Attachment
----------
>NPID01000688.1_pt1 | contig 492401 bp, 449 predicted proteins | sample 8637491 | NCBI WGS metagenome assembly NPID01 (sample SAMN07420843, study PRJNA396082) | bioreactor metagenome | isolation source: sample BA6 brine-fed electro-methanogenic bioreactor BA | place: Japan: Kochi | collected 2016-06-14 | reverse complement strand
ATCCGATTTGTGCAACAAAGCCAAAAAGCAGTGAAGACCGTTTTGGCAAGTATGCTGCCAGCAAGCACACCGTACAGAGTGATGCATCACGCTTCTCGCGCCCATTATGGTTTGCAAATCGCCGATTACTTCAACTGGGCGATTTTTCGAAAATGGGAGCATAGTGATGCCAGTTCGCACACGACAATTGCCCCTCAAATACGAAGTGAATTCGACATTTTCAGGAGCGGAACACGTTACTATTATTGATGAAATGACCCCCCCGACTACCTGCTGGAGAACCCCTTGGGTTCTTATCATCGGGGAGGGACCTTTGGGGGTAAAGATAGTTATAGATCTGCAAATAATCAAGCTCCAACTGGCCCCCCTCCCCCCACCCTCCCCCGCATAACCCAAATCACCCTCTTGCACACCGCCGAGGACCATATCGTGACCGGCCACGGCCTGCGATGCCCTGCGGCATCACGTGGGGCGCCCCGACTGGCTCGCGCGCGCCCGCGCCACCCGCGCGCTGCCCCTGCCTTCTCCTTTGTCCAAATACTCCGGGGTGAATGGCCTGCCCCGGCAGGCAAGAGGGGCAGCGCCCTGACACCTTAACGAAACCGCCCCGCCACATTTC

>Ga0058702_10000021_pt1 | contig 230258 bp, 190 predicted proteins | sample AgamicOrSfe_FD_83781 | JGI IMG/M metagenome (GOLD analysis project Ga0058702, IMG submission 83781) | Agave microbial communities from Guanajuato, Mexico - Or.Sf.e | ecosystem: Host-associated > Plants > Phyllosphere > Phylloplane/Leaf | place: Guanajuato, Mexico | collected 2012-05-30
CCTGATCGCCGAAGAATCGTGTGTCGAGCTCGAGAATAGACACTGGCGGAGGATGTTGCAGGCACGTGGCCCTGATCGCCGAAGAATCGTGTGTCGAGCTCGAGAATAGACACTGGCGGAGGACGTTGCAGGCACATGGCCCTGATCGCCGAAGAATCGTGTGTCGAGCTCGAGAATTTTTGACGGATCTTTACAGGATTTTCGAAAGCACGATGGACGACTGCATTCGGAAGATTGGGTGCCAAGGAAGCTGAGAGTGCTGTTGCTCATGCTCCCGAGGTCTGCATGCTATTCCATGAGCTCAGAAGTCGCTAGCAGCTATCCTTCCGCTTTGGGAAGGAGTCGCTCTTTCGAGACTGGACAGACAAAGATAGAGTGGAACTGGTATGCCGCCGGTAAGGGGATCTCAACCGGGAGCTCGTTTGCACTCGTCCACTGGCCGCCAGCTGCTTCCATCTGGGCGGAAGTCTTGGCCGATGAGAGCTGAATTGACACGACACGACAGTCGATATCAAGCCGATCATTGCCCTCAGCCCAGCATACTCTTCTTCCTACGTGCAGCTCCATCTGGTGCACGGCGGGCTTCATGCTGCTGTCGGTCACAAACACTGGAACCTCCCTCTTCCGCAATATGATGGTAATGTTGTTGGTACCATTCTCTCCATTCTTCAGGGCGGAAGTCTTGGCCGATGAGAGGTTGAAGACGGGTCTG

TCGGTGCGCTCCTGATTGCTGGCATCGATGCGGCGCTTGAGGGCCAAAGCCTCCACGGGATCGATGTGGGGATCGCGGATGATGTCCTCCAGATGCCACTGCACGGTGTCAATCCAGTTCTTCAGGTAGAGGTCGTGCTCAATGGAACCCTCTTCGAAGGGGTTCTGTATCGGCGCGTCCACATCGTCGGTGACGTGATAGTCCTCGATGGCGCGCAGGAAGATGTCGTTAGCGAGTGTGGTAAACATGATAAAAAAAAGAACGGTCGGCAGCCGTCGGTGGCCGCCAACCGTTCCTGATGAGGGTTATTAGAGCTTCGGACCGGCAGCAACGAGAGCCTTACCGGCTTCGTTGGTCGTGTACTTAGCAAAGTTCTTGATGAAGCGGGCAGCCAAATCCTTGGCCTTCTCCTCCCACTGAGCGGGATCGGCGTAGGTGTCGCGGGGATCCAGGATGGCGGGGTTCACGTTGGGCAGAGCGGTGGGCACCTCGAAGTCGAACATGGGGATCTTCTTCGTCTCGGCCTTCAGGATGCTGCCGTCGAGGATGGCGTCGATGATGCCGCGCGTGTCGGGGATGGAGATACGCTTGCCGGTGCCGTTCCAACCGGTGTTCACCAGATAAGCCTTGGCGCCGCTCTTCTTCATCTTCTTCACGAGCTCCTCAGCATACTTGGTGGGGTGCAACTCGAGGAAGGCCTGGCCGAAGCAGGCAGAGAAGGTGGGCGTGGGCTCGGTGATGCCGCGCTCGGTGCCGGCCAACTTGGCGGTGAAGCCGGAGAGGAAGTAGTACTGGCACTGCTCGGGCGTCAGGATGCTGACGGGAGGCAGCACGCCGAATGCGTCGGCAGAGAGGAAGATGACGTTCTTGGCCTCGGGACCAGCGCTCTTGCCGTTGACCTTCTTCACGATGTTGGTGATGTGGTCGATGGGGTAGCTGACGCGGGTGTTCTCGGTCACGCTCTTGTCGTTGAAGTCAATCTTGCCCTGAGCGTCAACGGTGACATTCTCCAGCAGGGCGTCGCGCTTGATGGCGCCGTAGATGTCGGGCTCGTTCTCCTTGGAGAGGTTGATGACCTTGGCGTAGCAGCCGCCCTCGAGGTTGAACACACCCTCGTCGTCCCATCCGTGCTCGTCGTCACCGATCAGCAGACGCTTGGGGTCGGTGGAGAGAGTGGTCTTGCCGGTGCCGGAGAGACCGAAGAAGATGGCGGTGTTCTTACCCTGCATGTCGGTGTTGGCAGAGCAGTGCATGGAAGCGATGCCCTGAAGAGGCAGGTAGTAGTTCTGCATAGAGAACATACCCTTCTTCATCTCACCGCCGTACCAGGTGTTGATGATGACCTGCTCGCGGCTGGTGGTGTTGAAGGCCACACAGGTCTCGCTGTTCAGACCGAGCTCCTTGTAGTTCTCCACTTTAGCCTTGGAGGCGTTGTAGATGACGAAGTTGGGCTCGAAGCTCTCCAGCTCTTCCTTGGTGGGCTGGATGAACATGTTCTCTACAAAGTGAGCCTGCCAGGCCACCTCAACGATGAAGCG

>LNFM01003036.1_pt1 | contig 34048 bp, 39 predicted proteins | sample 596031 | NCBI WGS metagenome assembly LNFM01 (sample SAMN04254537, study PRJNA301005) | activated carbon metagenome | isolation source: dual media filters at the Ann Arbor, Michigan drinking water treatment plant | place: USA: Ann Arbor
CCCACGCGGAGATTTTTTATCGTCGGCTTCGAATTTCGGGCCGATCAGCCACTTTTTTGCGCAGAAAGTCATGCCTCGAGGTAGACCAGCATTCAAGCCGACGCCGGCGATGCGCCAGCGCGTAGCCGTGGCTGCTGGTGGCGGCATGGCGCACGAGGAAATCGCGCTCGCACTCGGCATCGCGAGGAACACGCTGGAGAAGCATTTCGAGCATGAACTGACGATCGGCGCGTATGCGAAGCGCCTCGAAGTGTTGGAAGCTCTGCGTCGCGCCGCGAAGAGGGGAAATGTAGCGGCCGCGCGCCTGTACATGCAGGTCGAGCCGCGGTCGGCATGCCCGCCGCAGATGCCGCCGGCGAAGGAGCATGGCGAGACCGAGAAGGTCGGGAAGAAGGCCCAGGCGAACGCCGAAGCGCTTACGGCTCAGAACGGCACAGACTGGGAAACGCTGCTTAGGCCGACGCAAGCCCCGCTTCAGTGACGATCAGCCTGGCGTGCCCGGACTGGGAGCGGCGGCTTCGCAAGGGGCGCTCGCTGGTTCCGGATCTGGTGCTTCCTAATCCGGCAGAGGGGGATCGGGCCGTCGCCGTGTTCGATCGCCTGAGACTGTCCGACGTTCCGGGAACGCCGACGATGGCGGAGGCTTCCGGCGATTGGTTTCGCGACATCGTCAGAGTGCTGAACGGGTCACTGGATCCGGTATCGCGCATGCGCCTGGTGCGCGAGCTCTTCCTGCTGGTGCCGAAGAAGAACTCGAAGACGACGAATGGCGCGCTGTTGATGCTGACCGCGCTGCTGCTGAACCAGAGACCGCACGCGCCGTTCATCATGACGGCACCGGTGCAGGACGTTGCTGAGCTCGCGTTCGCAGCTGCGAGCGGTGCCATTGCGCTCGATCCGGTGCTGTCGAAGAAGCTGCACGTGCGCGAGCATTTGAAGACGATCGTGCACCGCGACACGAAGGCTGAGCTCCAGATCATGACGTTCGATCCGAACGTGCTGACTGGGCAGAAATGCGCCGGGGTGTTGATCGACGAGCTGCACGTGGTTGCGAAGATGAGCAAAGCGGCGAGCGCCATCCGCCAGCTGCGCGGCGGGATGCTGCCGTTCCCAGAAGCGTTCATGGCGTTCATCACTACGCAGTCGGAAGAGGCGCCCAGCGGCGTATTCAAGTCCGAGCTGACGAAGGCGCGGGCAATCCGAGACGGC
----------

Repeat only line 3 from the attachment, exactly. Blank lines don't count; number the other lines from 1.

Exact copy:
>Ga0058702_10000021_pt1 | contig 230258 bp, 190 predicted proteins | sample AgamicOrSfe_FD_83781 | JGI IMG/M metagenome (GOLD analysis project Ga0058702, IMG submission 83781) | Agave microbial communities from Guanajuato, Mexico - Or.Sf.e | ecosystem: Host-associated > Plants > Phyllosphere > Phylloplane/Leaf | place: Guanajuato, Mexico | collected 2012-05-30